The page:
Mass aborting of babies with Down syndrome amounts to eugenics

(National Review) The New York Times’ This week’s “The Ethicist” column features a father-to-be who questions whether prenatal testing for conditions like Down syndrome amounts to eugenics. The answer, predictably, is no. From the range:

None of these scenarios is morally troubling, in my view, and nothing is naturally described as a matter of eugenics; they have nothing to do with coercion and are not intended to raise the “quality” of the human gene pool. The same applies to you. You don’t expect our common genetic stock to be affected (people with Down syndrome rarely have children, although the rate of Down syndrome in their children is quite high when they do). If so, what you are considering is not a eugenic choice.

This is too narrow a view of what constitutes eugenics. Eugenics is more than trying to control the health or other characteristics of a general population. Rather, it reflects an all-too-commonly-promoted mindset that some people are better or have more value than others, and that an acceptable answer is to ensure that people disfavored was never thought – as in the old eugenics of the early 20th century – or unable to leave the womb as is the case today (or even, serves as a justification for infanticide as justified by utilitarians like Peter Singer ).

But surely, The Ethicist is right that prenatal testing, per se, is no eugenics. In fact, it can be a great way to demonstrate the need for prenatal treatments or to give parents time to prepare for a child with special needs.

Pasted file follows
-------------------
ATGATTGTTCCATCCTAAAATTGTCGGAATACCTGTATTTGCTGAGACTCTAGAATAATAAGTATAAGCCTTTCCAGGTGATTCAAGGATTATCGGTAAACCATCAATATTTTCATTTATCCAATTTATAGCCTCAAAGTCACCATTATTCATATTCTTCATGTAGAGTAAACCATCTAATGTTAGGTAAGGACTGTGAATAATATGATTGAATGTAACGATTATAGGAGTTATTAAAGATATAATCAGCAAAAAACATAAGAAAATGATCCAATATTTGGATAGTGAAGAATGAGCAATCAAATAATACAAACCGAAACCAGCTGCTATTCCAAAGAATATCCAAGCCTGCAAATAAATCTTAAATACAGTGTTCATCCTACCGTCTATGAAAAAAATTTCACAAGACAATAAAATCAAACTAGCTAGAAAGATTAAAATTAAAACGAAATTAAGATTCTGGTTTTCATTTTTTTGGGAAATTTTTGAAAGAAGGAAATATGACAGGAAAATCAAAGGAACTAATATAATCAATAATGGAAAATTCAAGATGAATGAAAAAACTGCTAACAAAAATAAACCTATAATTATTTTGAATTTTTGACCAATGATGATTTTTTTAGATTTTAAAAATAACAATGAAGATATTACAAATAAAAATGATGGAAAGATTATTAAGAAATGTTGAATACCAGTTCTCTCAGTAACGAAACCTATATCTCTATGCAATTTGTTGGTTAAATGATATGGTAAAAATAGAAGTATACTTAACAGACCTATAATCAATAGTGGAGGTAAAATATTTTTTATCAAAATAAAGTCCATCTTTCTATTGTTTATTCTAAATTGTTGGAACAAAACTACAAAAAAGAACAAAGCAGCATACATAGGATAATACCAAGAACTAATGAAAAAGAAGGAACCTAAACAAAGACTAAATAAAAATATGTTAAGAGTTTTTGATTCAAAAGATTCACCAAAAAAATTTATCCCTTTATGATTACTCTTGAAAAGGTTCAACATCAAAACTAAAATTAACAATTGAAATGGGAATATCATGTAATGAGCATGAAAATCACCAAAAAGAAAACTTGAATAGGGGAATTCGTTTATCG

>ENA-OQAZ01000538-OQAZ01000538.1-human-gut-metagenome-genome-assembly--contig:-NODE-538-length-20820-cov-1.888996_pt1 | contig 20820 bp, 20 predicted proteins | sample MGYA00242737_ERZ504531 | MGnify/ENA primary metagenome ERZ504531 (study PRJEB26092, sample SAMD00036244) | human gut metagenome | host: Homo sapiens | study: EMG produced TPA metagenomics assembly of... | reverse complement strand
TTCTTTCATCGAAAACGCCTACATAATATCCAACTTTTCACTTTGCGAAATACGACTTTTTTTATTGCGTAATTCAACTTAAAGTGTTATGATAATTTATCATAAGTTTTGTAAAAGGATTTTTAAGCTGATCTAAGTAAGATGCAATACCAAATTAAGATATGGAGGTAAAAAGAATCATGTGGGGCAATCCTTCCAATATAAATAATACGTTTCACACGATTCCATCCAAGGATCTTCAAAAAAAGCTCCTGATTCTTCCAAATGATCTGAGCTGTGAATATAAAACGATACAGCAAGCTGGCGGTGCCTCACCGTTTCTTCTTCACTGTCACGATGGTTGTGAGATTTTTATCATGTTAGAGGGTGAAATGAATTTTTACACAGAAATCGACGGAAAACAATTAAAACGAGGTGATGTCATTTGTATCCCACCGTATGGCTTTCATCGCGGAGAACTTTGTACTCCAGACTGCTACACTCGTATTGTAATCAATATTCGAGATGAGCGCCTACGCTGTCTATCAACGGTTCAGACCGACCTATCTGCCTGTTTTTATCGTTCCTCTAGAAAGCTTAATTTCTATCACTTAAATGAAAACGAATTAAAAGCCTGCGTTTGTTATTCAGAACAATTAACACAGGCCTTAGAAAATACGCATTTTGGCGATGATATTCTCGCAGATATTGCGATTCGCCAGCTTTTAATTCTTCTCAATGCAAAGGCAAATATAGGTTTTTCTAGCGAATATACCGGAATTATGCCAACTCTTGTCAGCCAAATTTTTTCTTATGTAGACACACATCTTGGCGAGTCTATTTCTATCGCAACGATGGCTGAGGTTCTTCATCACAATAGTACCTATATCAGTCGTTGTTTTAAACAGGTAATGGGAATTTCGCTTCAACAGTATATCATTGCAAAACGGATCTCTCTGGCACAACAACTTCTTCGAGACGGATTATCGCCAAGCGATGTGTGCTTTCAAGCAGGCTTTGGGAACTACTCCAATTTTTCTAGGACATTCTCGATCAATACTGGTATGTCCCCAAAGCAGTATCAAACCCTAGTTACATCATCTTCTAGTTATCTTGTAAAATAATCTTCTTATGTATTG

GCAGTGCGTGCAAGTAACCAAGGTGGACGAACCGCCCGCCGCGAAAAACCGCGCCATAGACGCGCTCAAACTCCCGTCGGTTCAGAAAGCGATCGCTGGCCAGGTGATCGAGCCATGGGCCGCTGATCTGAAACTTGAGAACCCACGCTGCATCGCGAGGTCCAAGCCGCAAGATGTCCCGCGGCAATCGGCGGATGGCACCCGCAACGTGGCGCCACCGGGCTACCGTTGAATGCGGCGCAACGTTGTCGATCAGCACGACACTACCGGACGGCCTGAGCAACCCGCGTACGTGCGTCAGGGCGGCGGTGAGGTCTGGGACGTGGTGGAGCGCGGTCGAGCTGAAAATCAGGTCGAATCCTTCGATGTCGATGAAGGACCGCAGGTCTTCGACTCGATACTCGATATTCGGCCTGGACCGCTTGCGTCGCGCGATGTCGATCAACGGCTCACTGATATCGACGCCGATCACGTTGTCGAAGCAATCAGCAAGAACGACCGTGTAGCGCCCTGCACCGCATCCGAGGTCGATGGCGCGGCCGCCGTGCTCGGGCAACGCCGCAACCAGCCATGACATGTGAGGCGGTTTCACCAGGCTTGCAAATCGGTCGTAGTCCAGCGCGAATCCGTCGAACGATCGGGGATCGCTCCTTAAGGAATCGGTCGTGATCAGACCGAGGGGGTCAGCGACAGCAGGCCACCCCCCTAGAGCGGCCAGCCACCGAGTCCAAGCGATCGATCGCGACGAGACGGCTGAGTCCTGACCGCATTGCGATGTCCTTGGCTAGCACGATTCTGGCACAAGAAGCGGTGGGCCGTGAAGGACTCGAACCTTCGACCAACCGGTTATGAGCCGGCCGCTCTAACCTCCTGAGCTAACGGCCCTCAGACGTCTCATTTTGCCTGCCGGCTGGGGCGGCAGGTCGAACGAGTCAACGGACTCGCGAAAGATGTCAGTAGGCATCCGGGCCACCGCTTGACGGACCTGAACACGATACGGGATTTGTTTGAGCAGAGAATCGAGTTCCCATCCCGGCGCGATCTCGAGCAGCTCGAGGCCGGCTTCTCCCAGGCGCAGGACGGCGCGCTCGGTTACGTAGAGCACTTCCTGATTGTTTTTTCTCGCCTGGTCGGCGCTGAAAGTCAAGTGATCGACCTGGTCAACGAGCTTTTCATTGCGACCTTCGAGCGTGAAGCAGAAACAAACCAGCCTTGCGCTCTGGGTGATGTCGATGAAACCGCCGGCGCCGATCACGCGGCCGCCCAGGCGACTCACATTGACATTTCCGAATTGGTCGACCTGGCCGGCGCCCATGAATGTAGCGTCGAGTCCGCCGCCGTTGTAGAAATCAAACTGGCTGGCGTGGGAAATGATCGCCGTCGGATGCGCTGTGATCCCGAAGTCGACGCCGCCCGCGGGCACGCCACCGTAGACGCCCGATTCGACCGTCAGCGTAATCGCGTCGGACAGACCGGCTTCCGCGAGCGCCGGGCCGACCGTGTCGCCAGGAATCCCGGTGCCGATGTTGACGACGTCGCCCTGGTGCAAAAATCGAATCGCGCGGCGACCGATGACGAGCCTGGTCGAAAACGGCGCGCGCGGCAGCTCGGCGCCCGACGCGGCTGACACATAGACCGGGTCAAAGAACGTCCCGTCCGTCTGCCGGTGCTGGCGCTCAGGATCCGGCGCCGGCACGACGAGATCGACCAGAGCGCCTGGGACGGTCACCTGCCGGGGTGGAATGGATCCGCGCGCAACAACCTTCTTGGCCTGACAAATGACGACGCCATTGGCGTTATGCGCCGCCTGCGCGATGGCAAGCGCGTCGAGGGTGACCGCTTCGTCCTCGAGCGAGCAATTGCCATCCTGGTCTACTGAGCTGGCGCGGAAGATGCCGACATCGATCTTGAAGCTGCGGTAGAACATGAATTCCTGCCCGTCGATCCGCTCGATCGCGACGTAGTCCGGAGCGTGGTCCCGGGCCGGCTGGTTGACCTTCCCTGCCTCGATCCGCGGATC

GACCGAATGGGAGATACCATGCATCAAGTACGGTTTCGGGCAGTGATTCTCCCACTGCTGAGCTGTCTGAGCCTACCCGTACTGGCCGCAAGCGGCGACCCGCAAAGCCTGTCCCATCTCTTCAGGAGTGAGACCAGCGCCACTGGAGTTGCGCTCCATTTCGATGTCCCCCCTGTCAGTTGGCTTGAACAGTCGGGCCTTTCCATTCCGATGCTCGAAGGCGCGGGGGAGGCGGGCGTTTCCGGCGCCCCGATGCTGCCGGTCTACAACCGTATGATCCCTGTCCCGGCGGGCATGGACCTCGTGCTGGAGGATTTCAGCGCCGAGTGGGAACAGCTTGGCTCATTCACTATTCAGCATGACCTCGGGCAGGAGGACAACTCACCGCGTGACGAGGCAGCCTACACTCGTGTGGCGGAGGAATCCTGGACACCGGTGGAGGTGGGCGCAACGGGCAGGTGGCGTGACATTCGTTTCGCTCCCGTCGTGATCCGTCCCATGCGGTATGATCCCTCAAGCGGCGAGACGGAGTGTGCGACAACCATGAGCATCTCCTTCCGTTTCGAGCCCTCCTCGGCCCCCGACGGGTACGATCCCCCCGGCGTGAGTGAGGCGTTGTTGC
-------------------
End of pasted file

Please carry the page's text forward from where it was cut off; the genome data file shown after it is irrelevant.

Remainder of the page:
But prenatal testing Possible also used for eugenics purposes, such as sex-selection abortion or the killing of babies with Down, dwarfism, even cleft palate, in the womb. In fact, many genetic counselors push parents that the unborn baby tests positive for Down’s or another genetic condition to be aborted. That is eugenics, at least as widely understood. And it doesn’t matter that the government isn’t pressing the issue.

Some countries are pushing (but not requiring) universal prenatal testing at least implicitly for that express purpose. In Iceland and Denmark, for example, Down syndrome is almost eliminated because almost all such babies are aborted. If that’s not eugenic cleansing, I don’t know what is.

At least The Ethicist put up a modest defense of people with Down:

It is important to distinguish between reasonable concerns about your children’s future and anxieties that show prejudice against people with disabilities. It is unreasonable to worry about having a child who cannot have a long and useful life. But that’s not true for most people with Down syndrome. Parents of children with Down syndrome have written at length, and often heartwarmingly, about their experiences. Before you decide to terminate a pregnancy at this point, make sure your decision is truly informed.

The mass abortion of babies with Down is one of the tragedies of our time. And if you doubt it, consider the difference between the number of people with Down fifty years ago compared to today. We are poorer as a society that so many of these wonderful, loving people were denied birth.

Editor’s Note: This article was published on National Review and reprinted here with permission.

The DOJ jailed a pro-life grandmother this Christmas for protesting the killing of preborn children. Please take 30 seconds to TELL CONGRESS: STOP DOJ FROM TARGETING PRO-LIFE AMERICANS.

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